Friday, 26 July 2013

The Weeting Warden’s Diary: July

Simon Thompson: Summer Warden Weeting Heath NNR

Inside the Weeting Heath moth trap, photo by Simon Thompson
I’ve been getting quite excited about moths this month. I’d been to a trapping session or two before but had never run a trap of my own. 10 traps in and I’m well and truly hooked. Being a beginner is great, with in excess of 800 species of macro-moth, generally speaking the big ones, and an additional 1,600 or so micro-moths there’s almost always something new in the trap. The learning curve is steep but it’s amazing how quickly you begin to pick things up and become familiar with the different families of moths and the more regular species.

Tawny Wave, Scopula rubiginata, photo by 
2011 Weeting Summer Warden, Amy Green
The list is building steadily each week and we’re now up to 150 macro-moth species for the year. The full Weeting Heath species list has been compiled by various trappers over the last few years including previous Summer Wardens, Amy Green and Ellie Rickman and it is now at 290 macro- and 80 micro-moth species. 

The list includes a few rarities; Tawny Wave - a Red Data Book species trapped both this year and in 2011; False Mocha – a Biodiversity Action Plan priority species recorded in 2010; and Lunar Yellow Underwing – a nationally scarce species which is in decline, recorded regularly this year and also in 2008 and 2011.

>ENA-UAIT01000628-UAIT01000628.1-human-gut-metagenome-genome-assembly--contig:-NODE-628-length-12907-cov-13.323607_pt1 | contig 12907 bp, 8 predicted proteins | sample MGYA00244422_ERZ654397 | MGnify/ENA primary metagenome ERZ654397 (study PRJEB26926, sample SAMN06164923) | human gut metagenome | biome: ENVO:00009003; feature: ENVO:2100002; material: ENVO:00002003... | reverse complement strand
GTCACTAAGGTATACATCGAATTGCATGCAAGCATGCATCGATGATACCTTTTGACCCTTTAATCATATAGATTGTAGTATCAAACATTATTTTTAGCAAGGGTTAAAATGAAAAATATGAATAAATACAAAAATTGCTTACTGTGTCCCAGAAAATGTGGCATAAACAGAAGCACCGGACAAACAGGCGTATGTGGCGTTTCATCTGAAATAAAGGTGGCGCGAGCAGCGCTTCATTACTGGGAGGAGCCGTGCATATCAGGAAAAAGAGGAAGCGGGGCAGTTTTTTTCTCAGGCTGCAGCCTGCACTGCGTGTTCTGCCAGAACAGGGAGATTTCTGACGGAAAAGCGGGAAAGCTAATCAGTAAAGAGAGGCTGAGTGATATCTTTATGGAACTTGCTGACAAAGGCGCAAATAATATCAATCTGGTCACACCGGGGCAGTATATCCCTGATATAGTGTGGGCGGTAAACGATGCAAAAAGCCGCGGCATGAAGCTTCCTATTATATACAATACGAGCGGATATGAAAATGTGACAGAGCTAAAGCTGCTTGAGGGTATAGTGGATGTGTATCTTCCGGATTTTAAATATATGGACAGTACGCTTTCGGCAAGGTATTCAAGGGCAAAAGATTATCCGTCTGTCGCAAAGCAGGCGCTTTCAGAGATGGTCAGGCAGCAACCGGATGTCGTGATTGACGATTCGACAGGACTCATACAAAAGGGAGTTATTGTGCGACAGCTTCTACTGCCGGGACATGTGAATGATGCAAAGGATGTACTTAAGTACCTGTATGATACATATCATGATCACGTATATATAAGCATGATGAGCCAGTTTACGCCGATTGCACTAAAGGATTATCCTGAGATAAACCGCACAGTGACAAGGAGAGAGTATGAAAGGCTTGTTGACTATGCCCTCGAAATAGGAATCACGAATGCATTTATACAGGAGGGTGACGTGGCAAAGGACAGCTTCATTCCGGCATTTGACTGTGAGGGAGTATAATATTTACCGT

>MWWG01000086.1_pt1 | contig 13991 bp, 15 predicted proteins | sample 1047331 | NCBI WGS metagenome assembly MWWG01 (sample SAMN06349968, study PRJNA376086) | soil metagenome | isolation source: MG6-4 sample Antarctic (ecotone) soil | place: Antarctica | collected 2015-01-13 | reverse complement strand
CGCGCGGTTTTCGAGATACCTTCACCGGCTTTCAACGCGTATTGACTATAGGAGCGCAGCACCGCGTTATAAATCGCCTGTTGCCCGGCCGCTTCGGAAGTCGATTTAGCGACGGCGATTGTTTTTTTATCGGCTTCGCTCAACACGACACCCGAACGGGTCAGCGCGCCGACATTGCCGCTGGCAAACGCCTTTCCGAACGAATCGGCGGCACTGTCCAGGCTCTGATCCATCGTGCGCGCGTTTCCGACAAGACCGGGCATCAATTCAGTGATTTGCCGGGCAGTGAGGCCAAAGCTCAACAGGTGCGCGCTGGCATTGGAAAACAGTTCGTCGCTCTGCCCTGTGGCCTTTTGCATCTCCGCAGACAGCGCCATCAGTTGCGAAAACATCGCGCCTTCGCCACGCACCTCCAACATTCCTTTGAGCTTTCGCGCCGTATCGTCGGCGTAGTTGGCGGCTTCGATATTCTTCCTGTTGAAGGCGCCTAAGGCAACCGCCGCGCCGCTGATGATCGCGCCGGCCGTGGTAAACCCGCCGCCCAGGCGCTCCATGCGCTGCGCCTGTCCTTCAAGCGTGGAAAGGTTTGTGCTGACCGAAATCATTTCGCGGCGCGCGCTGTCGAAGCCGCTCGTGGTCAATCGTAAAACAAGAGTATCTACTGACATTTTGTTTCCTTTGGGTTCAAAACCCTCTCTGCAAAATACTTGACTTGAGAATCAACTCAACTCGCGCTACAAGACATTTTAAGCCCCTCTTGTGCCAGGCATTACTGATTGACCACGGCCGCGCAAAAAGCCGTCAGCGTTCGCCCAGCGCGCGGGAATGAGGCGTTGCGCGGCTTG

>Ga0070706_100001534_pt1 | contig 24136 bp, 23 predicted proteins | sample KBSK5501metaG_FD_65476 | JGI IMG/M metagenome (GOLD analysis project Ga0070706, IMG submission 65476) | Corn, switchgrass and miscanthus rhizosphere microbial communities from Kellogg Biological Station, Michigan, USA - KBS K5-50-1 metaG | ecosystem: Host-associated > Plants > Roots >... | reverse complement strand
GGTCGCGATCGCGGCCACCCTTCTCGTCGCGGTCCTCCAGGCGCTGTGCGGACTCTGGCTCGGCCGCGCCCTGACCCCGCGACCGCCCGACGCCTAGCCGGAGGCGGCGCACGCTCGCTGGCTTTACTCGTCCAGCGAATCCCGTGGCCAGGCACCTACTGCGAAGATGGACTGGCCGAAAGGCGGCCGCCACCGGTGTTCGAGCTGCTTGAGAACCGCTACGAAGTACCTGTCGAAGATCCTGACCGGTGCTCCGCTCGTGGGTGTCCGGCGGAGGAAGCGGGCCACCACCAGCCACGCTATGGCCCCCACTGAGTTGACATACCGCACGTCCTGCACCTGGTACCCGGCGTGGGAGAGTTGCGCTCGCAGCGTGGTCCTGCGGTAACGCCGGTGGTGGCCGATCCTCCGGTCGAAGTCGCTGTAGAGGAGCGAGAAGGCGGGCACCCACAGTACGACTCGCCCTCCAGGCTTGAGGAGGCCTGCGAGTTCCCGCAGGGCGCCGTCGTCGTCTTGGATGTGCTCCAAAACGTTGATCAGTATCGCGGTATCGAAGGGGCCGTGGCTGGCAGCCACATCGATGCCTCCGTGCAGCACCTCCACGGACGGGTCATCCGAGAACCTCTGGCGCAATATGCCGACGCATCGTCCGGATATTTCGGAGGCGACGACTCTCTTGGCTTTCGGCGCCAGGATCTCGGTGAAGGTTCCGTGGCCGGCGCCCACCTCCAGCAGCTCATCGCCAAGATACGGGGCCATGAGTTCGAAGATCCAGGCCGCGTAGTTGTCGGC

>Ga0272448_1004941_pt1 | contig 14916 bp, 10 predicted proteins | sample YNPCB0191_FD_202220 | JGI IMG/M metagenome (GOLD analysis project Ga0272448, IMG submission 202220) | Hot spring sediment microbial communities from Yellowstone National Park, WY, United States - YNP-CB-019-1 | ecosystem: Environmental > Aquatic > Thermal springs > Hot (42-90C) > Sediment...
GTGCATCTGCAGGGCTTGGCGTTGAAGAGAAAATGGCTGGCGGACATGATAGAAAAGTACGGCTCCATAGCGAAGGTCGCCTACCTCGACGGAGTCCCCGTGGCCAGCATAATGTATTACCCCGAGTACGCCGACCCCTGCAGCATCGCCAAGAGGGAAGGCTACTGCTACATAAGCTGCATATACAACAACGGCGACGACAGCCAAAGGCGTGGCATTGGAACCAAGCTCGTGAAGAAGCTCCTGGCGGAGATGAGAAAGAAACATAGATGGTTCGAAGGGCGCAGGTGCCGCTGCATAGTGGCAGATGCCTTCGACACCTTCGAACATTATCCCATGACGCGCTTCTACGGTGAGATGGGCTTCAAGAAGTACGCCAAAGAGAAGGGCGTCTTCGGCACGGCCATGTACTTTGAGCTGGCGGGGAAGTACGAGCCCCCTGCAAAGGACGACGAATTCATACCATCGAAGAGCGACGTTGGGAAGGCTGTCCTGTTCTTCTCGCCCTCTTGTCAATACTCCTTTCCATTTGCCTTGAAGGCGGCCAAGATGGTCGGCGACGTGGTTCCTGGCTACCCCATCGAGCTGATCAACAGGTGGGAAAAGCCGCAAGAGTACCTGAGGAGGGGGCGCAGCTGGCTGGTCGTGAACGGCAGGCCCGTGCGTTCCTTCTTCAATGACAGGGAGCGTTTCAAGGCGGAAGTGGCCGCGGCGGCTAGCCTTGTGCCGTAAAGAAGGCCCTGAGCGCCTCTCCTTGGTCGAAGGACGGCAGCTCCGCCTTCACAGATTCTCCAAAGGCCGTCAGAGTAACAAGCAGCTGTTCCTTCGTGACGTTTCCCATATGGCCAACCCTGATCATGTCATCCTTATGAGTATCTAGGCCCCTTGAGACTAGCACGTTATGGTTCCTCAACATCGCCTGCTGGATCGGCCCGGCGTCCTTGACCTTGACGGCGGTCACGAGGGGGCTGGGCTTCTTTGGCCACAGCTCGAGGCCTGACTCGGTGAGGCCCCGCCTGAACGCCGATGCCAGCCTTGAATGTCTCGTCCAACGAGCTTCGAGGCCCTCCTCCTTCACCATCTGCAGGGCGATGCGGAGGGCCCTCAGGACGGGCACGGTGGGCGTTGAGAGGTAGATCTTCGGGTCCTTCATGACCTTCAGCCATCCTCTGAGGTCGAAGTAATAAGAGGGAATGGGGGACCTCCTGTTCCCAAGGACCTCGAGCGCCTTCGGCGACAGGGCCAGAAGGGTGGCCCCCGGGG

Small Elephant Hawkmoth, Deilephila 
porcellus, photo by Simon Thompson
It is obviously a real buzz to be recording rarities however some of the more common moths are some of the most popular with visitors here at Weeting, particularly the large, flamboyant hawkmoths. We have Privet-, Pine- Eyed-, Poplar-, Elephant- and Small Elephant- hawkmoths visiting the trap regularly. One trap produced 34 of the bright fuchsia and mustard coloured Small Elephant Hawkmoths which really was a sight to see!

Rosy Footman, Miltochrista miniata,  
photo by Simon Thompson
If you and your family are interested in seeing how a trap works then we are holding an event in August called Fantastic Nightfall Fliers. We’ll be having a look at the moth trap and some of the moths that it catches, heading out for a short walk in the forest, hopefully hearing stone curlews call and finding some creatures that hunt moths in the night, before heading back to the visitor centre for a hot chocolate. The event will be held here at Weeting Heath on Saturday 24 August from 8 – 10pm. Tickets cost £2 per person or £6 for a family ticket (2 adults and 2 children). If you just can’t wait that long then feel free to contact me at the NWT Weeting Heath Visitor Centre (Tel. 01842 827615) and I’ll be happy to let you know when I’m planning the next trapping session.

Eyed Hawkmoth, Smerinthus ocellata, photo by Simon Thompson

Lobster Moth, Stauropus fagi, photo by Simon Thompson
For more great moth pictures from the Weeting Moth Trap, have a look in our Facebook album.

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